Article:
11And they infer that the poet lived after the Ionian colonization, since he mentions the Pan-Ionian sacrifice, which the Ionians perform in honor of the Heliconian Poseidon in the country of the Prienians; for the Prienians themselves are also said to be from Helice; and indeed as king for this sacrifice they appoint a Prienian young man to superintend the sacred rites. But still more they base the supposition in question on what the poet says about the bull; for the lonians believe that they obtain omens in connection with this sacrifice only when the bull bellows while being sacrificed. But the opponents of the supposition apply the above-mentioned inferences concerning the bull and the sacrifice to Helice, on the ground that these were customary there and that the poet was merely comparing the rites that were celebrated there. Helice was submerged by the sea two years before the battle at Leuctra. And Eratosthenes says that he himself saw the place, and that the ferrymen say that there was a bronze Poseidon in the strait, standing erect, holding a hippo-campus in his hand, which was perilous for those who fished with nets. And Heracleides12 says that the submersion took place by night in his time, and, although the city was twelve stadia distant from the sea, this whole district together with the city was hidden from sight; and two thousand men who had been sent by the Achaeans were unable to recover the dead bodies; and they divided the territory of Helice among the neighbors; and the submersion was the result of the anger of Poseidon, for the lonians who had been driven out of Helice sent men to ask the inhabitants of Helice particularly for the statue of Poseidon, or, if not that, for the model of the temple; and when the inhabitants refused to give either, the Ionians sent word to the general council of the Achaeans; but although the assembly voted favorably, yet even so the inhabitants of Helice refused to obey; and the submersion resulted the following winter; but the Achaeans later gave the model of the temple to the lonians. Hesiod13 mentions still another Helice, in Thessaly. [3]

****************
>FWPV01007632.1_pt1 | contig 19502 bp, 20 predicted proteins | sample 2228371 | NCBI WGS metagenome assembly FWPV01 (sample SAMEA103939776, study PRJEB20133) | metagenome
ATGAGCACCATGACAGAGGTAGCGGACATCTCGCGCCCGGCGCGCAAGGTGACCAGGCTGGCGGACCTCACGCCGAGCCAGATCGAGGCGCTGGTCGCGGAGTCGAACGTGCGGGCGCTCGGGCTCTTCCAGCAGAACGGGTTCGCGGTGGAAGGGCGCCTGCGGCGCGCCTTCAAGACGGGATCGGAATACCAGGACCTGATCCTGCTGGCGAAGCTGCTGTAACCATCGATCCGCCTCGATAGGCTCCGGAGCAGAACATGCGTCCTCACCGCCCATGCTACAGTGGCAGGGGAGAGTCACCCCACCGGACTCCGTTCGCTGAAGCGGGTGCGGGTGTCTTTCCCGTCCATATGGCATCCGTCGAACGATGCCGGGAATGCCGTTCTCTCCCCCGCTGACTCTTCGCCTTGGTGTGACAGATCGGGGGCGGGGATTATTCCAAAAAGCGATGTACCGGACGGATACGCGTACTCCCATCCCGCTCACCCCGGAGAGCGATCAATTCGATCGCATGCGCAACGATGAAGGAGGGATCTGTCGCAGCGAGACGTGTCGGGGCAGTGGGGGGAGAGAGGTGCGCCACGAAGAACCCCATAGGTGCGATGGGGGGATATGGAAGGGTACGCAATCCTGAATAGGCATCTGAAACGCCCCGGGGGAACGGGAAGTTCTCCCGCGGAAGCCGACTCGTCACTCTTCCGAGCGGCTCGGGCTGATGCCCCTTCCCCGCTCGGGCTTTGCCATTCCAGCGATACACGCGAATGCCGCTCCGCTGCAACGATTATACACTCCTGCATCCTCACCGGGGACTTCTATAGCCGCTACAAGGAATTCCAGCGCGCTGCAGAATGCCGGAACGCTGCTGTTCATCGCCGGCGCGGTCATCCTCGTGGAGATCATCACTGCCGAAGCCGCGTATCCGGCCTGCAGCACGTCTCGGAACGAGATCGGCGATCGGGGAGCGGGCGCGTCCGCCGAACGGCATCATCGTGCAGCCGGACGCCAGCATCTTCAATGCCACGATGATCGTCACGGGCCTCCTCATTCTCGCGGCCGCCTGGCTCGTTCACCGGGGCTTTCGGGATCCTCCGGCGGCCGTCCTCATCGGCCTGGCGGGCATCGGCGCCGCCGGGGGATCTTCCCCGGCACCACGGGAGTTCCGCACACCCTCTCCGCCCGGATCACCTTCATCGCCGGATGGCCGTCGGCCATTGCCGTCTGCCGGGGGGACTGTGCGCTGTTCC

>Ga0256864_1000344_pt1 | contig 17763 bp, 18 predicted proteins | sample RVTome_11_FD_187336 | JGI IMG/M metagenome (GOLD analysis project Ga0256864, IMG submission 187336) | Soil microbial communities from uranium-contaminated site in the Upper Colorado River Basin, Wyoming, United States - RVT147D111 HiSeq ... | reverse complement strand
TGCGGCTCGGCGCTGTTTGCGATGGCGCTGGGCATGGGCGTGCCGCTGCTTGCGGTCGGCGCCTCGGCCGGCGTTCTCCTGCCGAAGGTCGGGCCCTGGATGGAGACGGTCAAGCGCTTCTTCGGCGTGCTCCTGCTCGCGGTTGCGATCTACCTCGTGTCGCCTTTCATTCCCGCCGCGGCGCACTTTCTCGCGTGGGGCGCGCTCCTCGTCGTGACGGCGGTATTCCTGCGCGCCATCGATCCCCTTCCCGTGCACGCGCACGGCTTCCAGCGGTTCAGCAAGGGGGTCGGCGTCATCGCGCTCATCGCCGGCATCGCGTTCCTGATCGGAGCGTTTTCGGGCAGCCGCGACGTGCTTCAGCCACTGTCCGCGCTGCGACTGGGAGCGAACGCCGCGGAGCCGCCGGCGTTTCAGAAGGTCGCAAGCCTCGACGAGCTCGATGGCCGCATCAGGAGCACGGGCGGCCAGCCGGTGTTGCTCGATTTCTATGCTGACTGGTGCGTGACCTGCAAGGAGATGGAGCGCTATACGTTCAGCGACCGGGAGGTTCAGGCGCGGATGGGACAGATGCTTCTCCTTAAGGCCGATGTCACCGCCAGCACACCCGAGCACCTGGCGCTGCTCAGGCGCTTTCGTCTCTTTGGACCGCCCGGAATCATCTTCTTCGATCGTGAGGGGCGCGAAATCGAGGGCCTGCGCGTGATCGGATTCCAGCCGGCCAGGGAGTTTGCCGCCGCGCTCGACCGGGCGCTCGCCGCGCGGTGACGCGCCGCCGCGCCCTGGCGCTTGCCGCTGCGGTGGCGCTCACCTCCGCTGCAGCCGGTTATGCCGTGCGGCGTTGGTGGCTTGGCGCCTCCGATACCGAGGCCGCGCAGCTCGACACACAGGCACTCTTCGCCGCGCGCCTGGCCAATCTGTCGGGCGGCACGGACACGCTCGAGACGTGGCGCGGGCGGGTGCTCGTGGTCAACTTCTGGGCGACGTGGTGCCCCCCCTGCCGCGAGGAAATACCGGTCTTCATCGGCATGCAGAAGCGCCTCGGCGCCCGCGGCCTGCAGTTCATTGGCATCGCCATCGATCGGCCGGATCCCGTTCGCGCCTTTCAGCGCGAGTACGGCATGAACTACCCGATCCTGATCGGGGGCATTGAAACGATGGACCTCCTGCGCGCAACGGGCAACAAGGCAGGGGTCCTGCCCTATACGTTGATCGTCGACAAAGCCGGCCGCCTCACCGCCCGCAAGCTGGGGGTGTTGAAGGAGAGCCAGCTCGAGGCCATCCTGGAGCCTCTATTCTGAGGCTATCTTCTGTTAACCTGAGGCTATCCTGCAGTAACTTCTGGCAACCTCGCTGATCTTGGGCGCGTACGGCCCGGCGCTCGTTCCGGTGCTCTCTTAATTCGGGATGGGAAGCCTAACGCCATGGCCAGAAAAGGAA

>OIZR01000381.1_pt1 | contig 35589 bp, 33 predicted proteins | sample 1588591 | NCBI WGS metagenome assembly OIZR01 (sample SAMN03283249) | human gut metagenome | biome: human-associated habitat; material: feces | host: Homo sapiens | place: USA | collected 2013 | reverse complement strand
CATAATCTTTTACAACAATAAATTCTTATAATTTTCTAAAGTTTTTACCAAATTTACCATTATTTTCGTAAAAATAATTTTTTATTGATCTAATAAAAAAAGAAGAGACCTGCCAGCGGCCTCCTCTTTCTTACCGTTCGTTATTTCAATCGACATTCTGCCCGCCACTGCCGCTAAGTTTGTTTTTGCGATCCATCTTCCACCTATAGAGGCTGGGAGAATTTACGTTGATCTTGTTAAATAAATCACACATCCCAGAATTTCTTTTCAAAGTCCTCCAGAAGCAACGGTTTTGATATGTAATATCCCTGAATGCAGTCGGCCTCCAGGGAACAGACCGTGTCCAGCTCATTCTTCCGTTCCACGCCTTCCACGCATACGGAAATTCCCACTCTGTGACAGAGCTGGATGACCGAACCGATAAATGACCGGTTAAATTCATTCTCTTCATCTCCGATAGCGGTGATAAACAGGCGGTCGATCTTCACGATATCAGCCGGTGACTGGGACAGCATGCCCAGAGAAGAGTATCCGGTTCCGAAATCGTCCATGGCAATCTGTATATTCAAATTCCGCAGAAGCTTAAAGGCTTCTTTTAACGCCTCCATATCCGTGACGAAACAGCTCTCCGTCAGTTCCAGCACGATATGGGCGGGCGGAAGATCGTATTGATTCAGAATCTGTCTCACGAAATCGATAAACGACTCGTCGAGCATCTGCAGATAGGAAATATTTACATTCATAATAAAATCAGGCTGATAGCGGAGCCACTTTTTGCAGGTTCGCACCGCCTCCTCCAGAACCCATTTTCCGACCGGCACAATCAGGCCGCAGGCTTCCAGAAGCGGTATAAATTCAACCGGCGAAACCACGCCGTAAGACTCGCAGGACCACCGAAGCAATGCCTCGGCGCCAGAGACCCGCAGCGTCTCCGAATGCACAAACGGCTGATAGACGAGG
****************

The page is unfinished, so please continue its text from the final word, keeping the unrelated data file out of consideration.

Now for twenty14 years the Achaeans continued to have a general secretary and two generals, elected annually; and with them a common council was convened at one place (it was called Amarium),15 in which these, as did the Ionians before them, dealt with affairs of common interest; then they decided to elect only one general. And when Aratus was general he took the Acrocorinthus away from Antigonus16 and added the city of Corinth to the Achaean League, just as he had added his native city; and he also took over the Megarians; and breaking up the tyrannies in the several cities he made the peoples who were thus set free members of the Achaean League. And he set the Peloponnesus free from its tyrannies, so that Argos, Hermion, Phlius, and Megalopolis, the largest city in Arcadia, were added to the League; and it was at this time that the League reached the height of its power. It was the time when the Romans, after their expulsion of the Carthaginians from Sicily,17 made their expedition against the Galatae18 who lived in the region of the Padus River. But although the Achaean League persisted rather firmly until the time of the generalship of Philopoemen, yet it was gradually dissolved, since by this time the Romans were in possession of the whole of Greece, and they did not deal with the several states in the same way, but wished to preserve some and to destroy others. Then he19 tells the cause of his enlarging upon the subject of the Achaeans, saying that, although they increased in power to the point of surpassing even the Lacedaemonians, they are not as well known as they deserve to be. [4]